The Law Commission published its report on Technical Issues in Charity Law in September 2017 following a public consultation.
During 2017 and 2018, 20.1 million individuals in the UK volunteered for an organisation, club or group. Even though volunteers are often the bedrock of charitable organisations, they are not protected from sexual harassment within those organisations; a fact that many find hard to believe in light of the strength of the #metoo movement.
The Government is currently running a consultation process collating views on whether to extend the protection from sexual harassment provided for paid staff under the Equality Act 2010 to volunteers.
You would be hard-pressed to find anyone who would disagree with such a proposal in principle; however, there are wider issues that require thought. Volunteers would need access to employment tribunals to enforce their protections and the documentation that accompanies such processes. This is a major step for organisations that are often volunteer-led with scarce resources to defend tribunal claims and pay settlement monies. Culturally, such changes would blur the line between paid staff and volunteers and, whilst this might be the price to pay for the latter’s protection, it still requires some thought.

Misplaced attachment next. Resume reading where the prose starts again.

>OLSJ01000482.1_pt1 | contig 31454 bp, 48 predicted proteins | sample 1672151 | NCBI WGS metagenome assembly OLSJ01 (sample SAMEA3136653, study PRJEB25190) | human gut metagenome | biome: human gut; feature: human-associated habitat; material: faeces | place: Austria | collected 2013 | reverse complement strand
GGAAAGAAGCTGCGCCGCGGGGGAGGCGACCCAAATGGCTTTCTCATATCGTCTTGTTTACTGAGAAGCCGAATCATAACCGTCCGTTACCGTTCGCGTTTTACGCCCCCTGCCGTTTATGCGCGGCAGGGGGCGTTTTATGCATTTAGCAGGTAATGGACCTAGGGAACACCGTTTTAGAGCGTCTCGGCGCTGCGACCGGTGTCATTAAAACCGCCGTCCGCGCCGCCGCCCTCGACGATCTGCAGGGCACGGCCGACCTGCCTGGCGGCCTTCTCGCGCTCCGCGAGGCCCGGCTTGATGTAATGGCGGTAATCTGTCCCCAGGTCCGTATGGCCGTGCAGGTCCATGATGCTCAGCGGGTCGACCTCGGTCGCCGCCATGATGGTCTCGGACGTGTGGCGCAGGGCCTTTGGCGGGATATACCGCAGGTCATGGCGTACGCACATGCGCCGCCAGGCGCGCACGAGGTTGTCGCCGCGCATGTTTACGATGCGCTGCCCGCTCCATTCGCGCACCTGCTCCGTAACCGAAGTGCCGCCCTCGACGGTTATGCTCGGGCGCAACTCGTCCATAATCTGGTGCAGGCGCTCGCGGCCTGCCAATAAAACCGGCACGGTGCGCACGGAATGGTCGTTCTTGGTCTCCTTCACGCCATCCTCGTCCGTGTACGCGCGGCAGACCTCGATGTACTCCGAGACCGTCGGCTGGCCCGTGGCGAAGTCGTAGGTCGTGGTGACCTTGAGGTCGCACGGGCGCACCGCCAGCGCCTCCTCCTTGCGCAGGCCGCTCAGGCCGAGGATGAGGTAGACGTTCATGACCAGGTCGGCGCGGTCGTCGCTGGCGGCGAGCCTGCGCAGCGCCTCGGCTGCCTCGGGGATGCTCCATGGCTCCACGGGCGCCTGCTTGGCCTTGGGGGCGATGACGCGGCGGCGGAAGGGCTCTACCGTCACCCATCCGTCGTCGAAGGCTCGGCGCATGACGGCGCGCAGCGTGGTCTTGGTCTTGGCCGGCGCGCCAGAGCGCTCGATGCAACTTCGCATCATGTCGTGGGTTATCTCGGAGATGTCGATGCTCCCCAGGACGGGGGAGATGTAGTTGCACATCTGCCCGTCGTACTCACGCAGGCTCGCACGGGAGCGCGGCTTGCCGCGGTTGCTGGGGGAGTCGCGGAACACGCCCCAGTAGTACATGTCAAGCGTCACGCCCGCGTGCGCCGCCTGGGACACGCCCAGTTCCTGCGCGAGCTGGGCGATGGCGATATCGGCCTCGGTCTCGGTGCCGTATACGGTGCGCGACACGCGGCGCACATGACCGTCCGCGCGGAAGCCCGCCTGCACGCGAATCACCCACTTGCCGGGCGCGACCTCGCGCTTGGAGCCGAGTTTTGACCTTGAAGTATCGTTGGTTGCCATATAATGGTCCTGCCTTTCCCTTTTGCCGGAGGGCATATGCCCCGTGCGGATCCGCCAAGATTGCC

We would encourage you to participate in the consultation with your experiences and opinions. The consultation period ends on 2 October; you can find further information about the consultation, here.
For more information, please contact Dominic Curran.
Changing charitable purposes and amending governing documents.
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